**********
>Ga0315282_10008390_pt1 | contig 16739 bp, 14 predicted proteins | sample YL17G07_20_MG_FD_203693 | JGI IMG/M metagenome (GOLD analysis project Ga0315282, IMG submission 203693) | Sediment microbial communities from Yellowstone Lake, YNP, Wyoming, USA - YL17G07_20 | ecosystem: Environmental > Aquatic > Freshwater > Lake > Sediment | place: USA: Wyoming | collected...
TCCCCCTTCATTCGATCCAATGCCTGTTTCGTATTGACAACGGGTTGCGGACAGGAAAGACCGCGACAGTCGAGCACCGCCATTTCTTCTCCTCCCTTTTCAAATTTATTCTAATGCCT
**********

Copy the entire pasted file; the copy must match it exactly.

>Ga0315282_10008390_pt1 | contig 16739 bp, 14 predicted proteins | sample YL17G07_20_MG_FD_203693 | JGI IMG/M metagenome (GOLD analysis project Ga0315282, IMG submission 203693) | Sediment microbial communities from Yellowstone Lake, YNP, Wyoming, USA - YL17G07_20 | ecosystem: Environmental > Aquatic > Freshwater > Lake > Sediment | place: USA: Wyoming | collected...
TCCCCCTTCATTCGATCCAATGCCTGTTTCGTATTGACAACGGGTTGCGGACAGGAAAGACCGCGACAGTCGAGCACCGCCATTTCTTCTCCTCCCTTTTCAAATTTATTCTAATGCCT